All divorces, parentage cases, and any civil suit began with the filing of a Petition and the issuance of a summons. The summons is issued by the court clerk and serves a very important function. Proper service of a summons and initiating documents stems from the due process requirements inherent in the Constitution and is the means by which a party is notified of a pending action against him or her. Further, service of process is necessary for a court to exercise personal jurisdiction over a party. In other words, without proper service, the court lacks power over that party.
There are a number of ways by which service may be made in accordance with the Illinois Code of Civil Procedure. Personal service is exactly what it sounds like – the summons and petition are left with the named respondent by an authorized process server. Substitute service occurs when paperwork is left at the respondent’s home with a cohabitant over the age of 13. Illinois Supreme Court Rule 102 requires that a summons be served within 30 days of being issued. However, if service is unsuccessful, a new summons may issue. In most cases, service of process will be fairly straightforward.
So what happens if you don’t know the whereabouts of a party or if the process server simply isn’t able to get him or her served? In Illinois, a party may ask the court to authorize service by publication. If allowed, a notice is published in a newspaper available in the last known locale of the respondent for a period of time. Depending on the circumstances, there are a number of alternate means of service a judge may allow. A growing number of courts have allowed service on a party via social media. Several New York state courts have authorized the service of process via Facebook (including at least one divorce case). Just this week, a federal court in California just recently held that service on a party via Twitter would be the “method of service most likely to reach him.” You can read more about that case here: http://www.usnews.com/news/articles/2016-10-06/accused-terror-financier-can-be-served-lawsuit-via-twitter-judge-rules. While there has yet to be a publicized case of service via social media in Illinois, it will happen – probably sooner rather than later.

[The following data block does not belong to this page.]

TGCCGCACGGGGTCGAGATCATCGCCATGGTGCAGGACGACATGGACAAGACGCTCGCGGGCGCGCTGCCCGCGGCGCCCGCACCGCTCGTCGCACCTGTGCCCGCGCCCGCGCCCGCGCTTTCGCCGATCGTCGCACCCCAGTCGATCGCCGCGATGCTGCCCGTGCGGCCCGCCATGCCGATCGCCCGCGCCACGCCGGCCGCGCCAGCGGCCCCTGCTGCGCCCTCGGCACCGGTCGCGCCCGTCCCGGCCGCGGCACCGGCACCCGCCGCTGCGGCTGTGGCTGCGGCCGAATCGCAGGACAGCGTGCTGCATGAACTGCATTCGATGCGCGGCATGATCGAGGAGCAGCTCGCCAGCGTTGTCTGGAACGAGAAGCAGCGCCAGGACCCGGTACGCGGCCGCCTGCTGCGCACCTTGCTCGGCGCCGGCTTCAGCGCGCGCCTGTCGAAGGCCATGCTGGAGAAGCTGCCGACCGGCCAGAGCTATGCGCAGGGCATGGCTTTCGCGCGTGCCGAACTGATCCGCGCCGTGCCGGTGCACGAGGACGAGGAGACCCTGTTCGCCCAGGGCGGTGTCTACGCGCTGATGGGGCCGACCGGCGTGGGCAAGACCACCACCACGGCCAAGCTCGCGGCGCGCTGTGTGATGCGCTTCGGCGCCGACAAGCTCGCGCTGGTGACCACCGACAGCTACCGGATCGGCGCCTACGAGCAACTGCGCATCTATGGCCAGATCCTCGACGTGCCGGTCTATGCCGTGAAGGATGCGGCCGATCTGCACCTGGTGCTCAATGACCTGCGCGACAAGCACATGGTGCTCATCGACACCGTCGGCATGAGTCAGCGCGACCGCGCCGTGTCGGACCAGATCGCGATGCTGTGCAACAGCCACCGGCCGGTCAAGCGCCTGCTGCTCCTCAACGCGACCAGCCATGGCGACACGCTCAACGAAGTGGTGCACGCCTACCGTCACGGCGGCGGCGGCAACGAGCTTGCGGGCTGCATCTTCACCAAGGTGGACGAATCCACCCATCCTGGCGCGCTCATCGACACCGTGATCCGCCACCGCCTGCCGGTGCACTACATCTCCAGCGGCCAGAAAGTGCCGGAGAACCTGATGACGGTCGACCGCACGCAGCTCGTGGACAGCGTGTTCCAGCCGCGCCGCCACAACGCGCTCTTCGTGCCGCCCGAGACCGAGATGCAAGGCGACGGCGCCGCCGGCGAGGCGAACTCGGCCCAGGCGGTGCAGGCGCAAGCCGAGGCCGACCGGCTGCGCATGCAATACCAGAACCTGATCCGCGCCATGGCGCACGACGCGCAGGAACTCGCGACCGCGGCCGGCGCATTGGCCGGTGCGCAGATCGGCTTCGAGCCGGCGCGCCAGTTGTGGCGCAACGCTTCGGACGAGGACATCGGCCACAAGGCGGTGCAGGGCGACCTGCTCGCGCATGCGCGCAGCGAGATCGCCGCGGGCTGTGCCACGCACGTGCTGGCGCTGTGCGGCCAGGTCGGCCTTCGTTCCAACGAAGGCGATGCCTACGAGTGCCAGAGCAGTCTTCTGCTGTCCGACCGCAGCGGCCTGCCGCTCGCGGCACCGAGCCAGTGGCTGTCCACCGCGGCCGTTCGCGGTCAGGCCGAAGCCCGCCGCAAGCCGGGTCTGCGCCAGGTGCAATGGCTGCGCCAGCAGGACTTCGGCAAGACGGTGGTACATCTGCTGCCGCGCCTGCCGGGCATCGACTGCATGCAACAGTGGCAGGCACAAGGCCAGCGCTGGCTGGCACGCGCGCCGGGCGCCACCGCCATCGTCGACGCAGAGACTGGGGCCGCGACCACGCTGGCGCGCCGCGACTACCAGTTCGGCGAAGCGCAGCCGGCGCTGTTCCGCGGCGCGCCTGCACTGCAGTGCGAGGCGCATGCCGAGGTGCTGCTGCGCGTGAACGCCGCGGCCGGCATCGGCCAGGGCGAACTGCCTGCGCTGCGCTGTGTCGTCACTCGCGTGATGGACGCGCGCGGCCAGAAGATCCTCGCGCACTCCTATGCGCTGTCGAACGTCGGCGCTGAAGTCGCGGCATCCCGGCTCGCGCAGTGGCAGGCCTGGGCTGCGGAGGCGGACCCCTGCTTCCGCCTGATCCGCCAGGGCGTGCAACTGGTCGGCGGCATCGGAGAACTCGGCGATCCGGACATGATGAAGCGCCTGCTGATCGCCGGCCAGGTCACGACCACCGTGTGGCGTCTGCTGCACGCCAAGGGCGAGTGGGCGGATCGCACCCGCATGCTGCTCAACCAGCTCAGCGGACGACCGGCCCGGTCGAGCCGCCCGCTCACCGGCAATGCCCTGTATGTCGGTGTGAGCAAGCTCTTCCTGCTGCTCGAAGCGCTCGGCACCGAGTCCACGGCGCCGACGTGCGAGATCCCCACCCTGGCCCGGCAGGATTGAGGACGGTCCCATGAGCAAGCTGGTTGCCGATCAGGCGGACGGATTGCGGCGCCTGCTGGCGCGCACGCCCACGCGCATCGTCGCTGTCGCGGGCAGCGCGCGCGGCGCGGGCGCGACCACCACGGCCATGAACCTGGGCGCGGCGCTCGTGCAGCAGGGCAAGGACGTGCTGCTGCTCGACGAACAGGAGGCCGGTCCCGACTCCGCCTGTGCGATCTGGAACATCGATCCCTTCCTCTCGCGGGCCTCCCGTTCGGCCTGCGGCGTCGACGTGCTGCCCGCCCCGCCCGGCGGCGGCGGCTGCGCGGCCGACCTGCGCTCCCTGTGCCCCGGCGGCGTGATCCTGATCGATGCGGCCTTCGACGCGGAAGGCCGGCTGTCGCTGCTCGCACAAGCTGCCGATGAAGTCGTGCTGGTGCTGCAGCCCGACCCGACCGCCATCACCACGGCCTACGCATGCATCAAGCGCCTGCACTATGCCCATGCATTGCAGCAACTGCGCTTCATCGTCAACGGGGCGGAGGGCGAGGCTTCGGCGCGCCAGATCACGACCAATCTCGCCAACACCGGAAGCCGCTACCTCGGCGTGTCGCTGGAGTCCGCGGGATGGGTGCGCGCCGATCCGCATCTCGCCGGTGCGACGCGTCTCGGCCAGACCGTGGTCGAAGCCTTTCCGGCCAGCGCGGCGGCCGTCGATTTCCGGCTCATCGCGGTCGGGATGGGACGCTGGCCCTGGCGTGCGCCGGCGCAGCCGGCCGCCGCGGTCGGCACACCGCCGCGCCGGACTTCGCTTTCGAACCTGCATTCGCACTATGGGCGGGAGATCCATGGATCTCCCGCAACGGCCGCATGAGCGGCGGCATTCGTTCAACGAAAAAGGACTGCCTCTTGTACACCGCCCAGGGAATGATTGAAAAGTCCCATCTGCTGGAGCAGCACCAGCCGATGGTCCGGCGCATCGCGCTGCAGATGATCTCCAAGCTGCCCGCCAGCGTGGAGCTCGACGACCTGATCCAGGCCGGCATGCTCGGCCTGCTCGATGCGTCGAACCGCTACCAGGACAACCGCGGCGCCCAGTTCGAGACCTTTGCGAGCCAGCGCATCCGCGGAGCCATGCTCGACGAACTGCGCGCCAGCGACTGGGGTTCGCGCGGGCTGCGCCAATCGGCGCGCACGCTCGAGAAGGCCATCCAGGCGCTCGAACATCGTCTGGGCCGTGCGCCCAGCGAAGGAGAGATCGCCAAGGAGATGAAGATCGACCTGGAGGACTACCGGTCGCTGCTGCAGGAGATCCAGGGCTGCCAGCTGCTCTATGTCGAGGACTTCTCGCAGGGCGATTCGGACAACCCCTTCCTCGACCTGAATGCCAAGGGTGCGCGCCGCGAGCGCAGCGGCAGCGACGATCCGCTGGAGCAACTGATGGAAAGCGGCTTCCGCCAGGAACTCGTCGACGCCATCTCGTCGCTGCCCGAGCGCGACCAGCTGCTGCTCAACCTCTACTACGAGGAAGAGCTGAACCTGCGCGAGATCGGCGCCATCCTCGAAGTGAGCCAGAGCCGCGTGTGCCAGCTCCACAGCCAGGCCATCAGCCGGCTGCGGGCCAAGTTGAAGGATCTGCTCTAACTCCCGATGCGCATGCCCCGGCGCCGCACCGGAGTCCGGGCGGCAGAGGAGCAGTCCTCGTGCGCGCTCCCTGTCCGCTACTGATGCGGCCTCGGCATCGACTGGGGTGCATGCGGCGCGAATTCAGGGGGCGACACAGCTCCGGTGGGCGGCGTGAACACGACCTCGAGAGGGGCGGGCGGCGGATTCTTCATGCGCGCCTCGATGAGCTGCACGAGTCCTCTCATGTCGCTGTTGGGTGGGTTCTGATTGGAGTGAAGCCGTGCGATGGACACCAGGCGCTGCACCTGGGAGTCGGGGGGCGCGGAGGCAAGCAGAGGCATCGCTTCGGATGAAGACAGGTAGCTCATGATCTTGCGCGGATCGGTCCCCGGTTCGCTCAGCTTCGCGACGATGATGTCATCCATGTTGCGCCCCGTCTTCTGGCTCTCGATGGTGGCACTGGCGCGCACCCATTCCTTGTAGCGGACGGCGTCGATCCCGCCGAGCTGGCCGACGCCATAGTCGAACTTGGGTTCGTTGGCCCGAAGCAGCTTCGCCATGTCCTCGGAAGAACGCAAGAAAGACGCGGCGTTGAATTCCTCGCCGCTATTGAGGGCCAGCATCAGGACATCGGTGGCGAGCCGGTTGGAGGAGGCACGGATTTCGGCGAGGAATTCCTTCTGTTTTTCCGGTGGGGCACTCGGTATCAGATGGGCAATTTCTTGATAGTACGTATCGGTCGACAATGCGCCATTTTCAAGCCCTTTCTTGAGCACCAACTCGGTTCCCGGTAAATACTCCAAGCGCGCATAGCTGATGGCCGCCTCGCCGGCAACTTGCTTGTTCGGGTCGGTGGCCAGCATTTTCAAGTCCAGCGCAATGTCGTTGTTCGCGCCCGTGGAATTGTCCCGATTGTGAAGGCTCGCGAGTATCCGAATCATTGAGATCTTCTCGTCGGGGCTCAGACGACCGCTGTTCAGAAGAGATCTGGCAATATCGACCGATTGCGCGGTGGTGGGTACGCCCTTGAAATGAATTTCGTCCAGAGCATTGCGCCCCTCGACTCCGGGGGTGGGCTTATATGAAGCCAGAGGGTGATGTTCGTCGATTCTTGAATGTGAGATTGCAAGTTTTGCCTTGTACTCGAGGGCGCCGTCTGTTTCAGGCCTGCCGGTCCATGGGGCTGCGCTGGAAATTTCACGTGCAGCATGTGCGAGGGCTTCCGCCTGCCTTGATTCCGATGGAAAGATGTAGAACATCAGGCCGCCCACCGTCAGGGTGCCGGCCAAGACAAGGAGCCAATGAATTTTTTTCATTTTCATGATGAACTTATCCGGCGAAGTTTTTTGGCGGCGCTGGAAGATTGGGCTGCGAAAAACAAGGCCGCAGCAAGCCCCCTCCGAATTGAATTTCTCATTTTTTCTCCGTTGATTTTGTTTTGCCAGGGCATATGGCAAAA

Service of process is important. Usually it is easy, but things happen, people move, or a process server’s timing is off; however, there are still many options to achieve proper service. Service by social media will never be the norm, but it is increasingly becoming an acceptable means of service. After all, in an increasingly mobile society, an individual’s Facebook/Snapchat/Instagram account may be the only constant location one has. Lack of knowledge of your ex’s whereabouts is no longer a reason to hold off on pursuing the relief you need, contact The Nally Law Group today to see how we can help you.